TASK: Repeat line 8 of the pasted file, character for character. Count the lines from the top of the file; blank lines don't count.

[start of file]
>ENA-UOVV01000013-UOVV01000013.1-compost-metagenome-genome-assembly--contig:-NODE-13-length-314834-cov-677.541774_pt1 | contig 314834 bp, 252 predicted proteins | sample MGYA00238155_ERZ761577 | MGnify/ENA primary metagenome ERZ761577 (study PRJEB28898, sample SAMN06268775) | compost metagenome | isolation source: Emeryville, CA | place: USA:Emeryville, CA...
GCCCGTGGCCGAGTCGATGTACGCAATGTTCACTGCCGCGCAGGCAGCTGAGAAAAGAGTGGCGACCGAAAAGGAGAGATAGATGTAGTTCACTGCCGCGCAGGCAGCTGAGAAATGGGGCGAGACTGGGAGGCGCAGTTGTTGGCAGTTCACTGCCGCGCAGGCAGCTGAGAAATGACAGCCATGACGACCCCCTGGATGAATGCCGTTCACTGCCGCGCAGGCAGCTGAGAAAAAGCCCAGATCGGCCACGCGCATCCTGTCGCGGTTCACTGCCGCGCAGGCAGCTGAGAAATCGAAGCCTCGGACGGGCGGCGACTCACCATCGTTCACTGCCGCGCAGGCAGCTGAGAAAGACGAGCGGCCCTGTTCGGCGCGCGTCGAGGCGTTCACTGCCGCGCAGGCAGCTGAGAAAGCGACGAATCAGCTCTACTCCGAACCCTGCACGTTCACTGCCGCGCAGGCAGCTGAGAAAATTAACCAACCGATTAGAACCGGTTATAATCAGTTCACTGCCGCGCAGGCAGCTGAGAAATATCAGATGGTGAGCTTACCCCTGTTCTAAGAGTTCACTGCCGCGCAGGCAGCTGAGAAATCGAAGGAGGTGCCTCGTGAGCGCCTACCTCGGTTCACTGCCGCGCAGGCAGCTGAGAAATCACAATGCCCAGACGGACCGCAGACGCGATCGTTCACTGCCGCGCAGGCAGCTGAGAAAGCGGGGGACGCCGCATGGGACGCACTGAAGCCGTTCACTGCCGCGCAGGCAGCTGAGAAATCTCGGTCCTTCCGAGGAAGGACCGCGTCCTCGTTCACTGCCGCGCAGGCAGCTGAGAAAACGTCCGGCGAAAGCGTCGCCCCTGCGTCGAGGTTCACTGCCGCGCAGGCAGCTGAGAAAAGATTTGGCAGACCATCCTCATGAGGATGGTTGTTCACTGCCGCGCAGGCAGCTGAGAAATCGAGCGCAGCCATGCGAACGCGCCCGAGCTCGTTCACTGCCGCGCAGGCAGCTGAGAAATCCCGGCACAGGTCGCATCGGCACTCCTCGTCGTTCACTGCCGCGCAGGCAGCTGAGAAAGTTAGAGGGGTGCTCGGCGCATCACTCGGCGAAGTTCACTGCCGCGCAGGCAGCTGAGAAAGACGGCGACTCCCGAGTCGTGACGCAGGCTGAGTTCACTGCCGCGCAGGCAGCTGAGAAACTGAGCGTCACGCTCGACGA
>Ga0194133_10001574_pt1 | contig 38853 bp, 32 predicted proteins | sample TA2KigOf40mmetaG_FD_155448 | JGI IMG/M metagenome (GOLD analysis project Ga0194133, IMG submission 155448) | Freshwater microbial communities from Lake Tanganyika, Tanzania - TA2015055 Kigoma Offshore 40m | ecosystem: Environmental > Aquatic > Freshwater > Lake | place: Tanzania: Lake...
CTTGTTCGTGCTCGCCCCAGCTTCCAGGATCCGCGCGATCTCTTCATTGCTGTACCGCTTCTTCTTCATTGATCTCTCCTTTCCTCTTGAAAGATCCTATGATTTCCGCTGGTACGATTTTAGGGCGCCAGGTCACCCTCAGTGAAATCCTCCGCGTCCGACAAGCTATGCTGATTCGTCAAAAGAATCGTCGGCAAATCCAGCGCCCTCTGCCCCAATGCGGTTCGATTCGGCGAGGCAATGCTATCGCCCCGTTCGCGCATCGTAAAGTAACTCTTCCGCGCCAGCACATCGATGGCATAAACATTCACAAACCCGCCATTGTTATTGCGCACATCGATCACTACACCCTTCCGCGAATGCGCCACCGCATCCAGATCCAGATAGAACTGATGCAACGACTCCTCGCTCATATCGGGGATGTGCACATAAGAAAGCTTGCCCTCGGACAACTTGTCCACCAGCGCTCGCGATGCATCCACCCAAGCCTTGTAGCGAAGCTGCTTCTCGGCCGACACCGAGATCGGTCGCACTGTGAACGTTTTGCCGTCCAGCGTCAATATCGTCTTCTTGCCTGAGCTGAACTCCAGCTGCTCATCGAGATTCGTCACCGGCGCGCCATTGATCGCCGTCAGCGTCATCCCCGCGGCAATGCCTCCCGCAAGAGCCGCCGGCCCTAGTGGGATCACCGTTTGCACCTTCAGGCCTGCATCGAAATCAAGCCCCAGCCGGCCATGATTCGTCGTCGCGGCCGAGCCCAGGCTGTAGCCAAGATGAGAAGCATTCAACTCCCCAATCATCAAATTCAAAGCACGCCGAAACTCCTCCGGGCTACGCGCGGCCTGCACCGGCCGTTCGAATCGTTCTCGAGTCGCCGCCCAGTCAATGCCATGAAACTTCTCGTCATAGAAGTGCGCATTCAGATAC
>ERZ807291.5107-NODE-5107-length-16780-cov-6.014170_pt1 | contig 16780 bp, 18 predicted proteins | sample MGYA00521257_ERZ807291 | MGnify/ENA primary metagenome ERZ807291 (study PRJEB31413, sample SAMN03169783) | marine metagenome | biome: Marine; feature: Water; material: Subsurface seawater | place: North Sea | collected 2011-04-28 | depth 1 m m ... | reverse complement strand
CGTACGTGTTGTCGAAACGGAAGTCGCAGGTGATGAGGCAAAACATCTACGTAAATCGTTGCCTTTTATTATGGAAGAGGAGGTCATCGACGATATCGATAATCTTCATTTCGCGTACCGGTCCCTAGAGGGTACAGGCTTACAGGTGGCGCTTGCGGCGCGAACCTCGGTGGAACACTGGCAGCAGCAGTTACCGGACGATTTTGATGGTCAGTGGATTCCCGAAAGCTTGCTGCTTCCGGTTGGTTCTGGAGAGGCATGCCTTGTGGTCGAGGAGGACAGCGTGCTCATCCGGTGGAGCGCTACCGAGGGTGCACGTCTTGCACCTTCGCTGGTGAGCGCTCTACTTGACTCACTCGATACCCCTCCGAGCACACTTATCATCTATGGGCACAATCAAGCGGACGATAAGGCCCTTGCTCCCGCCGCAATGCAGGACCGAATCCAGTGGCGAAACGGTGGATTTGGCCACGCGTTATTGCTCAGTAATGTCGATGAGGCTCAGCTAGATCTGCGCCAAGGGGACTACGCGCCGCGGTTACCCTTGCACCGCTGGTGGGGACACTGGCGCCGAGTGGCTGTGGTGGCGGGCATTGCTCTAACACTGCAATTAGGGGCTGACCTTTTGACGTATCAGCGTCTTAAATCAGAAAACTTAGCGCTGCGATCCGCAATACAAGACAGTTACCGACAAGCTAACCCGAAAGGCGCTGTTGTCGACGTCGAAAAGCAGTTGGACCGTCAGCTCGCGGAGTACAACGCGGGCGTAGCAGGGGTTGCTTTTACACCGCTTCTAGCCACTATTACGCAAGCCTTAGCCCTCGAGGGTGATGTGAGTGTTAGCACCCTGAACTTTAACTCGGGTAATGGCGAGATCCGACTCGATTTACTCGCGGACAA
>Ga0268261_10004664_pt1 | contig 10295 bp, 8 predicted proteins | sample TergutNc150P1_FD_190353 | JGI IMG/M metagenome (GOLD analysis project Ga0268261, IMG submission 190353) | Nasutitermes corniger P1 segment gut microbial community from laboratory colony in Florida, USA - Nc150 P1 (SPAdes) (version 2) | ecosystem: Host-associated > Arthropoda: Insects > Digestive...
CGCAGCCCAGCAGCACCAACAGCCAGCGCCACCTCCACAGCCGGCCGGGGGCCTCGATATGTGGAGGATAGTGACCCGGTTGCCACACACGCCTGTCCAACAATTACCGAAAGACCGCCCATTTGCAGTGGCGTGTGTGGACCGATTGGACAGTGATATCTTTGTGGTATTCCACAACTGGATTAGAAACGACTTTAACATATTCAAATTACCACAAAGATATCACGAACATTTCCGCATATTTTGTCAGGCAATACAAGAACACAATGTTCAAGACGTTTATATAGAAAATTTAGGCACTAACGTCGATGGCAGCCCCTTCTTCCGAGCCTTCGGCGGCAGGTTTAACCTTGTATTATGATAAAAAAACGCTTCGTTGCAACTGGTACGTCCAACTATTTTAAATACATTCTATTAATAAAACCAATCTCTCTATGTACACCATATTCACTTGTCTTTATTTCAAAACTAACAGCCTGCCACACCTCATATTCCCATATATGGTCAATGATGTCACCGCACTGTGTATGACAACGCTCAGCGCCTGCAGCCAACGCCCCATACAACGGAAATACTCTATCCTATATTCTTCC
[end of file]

CGCAGCCCAGCAGCACCAACAGCCAGCGCCACCTCCACAGCCGGCCGGGGGCCTCGATATGTGGAGGATAGTGACCCGGTTGCCACACACGCCTGTCCAACAATTACCGAAAGACCGCCCATTTGCAGTGGCGTGTGTGGACCGATTGGACAGTGATATCTTTGTGGTATTCCACAACTGGATTAGAAACGACTTTAACATATTCAAATTACCACAAAGATATCACGAACATTTCCGCATATTTTGTCAGGCAATACAAGAACACAATGTTCAAGACGTTTATATAGAAAATTTAGGCACTAACGTCGATGGCAGCCCCTTCTTCCGAGCCTTCGGCGGCAGGTTTAACCTTGTATTATGATAAAAAAACGCTTCGTTGCAACTGGTACGTCCAACTATTTTAAATACATTCTATTAATAAAACCAATCTCTCTATGTACACCATATTCACTTGTCTTTATTTCAAAACTAACAGCCTGCCACACCTCATATTCCCATATATGGTCAATGATGTCACCGCACTGTGTATGACAACGCTCAGCGCCTGCAGCCAACGCCCCATACAACGGAAATACTCTATCCTATATTCTTCC